Nowadays scientific research programs at Archbold Biological Station collect massive amounts of data daily through various automated and physical means, as well as all the ‘legacy data’ that have been collected dating back to1941. Where does all the data go? How do scientists make sense of all these data when it is time to analyze, report and learn something from the results? The fieldwork aspect of research has been well-documented, but none of those studies would be possible or fruitful without careful data management and organization.

Shefali Azad has been Assistant Data Manager at Archbold since January 2018. She reflects, “Technicians collect observations in the field, scientists process this into meaningful statistics, we manage weather stations and track animals’ locations. My job is to organize these data — I copy data to databases, back data up to servers, and create dashboards to view data in real time.”

Once data are organized, they become available for future studies. For example, a collaborator could request weather data from 2012-2016 along with soil quality from the same period: Azad can quickly retrieve the information from the databases and compile it for them. Increasingly she helps scientists post their data online when a project is published.

Not surprisingly, Azad has a background in biology. After studying biotech engineering and wildlife biology in college, she says she took a data management position at Archbold for a few different reasons: “For one, I had picked up general computer coding skills with the engineering and graduate degrees. For another, I have a broad understanding of ecology that helps me understand the needs of the ecologists that I work with. Another more practical reason was that I had spent a couple years after grad school moving from one temporary fieldwork job to another, and I decided it was time to apply to jobs in my field that were more stable.”

Azad joined Archbold’s Data and Geographic System (GIS) program in 2018, which is mostly staffed by women, although computer science is currently generally a male-dominated field. She explains, “Did you know that computer science used to be a woman-dominated field? Back in the 1960s, designing the hardware was considered difficult and prestigious ‘men’s work.’ Programmers were needed but coding was considered lower-skill number-crunching, or ‘women’s work’.”

The tide changed in the 1970s with the invention of the personal computer and the business boom in Silicon Valley, and men took over the software side of computer science as well as hardware engineering. Current Archbold Director Hilary Swain commented, “I remember exactly this situation; when I was an undergraduate in the mid-1970s nearly all my computer scientist friends were women, busily coding on mainframes and some still using punchcards! That dates me. Then the first PCs came out and everything changed.”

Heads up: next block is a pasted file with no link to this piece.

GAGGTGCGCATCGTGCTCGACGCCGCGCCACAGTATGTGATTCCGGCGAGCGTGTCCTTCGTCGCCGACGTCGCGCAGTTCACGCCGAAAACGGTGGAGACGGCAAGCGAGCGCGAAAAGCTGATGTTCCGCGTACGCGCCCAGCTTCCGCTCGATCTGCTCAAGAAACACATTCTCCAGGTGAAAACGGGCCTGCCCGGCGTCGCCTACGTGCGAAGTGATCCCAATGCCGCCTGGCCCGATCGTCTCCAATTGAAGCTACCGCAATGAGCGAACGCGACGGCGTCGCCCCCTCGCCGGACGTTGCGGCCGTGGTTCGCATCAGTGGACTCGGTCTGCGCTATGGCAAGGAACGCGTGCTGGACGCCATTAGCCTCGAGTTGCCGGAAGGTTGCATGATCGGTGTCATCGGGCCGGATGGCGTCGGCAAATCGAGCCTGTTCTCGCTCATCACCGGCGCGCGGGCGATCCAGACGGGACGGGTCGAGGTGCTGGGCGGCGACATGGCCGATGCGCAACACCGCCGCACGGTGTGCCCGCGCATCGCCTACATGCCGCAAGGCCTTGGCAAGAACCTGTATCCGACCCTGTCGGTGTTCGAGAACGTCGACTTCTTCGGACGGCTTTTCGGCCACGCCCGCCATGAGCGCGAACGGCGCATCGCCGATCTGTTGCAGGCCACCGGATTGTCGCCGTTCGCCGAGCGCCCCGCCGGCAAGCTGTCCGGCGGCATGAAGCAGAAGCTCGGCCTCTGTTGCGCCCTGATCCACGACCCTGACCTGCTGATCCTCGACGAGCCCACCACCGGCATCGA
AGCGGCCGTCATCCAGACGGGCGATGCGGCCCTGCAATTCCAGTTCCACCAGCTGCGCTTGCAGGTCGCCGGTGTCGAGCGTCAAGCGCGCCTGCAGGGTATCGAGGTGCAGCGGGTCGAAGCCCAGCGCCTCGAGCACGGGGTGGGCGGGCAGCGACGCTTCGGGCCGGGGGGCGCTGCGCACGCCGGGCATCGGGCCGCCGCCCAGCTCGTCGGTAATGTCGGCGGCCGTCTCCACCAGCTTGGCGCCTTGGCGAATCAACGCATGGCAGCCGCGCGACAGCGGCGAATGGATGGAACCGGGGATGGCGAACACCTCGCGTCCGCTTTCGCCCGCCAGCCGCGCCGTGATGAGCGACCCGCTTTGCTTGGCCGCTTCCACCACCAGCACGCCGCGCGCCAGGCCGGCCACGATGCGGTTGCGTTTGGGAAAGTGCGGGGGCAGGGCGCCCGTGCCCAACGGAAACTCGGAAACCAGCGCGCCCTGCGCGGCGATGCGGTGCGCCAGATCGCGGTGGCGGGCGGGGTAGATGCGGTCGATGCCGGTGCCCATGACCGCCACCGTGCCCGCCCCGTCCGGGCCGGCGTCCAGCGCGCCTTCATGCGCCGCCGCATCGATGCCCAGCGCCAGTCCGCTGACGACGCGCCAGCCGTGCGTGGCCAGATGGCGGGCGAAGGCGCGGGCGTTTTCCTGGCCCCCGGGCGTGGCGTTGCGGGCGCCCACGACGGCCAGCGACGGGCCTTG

As a woman in science, Azad feels it is especially important to share her experience to encourage other females to follow their own paths, whether the field is traditionally male or female-dominated. When asked what traits a young girl might possess to indicate an aptitude for computer science, Azad says the expected qualities apply: a basic understanding and liking of computers, puzzle solving, and good organizational skills. She adds, “Young girls are often criticized for certain ‘problematic’ behaviors that are actually a boon: If you’re ‘nitpicky’ it means you’re detail-oriented, if you’re ‘pessimistic’ it means you can identify where a workflow will break down. I’m personally on the ADHD spectrum and find that switching between varied tasks works beautifully with my mental health. And finally, you have to work with a variety of people to understand their needs, so developing good (and patient) communication skills helps.”

Dr. Swain concluded, “One of the inspirational aspects of having Shefali at Archbold is how easily she bridges the world of biology and computing. I like how she points out there is a role for everyone in science, for all technical and personal skill sets. Science is a big tent of opportunities and I would encourage young people, especially women who may have been turned off science, to consider the variety of opportunities that may be open for them. They may be more welcome and valued in the tent than they ever realized.”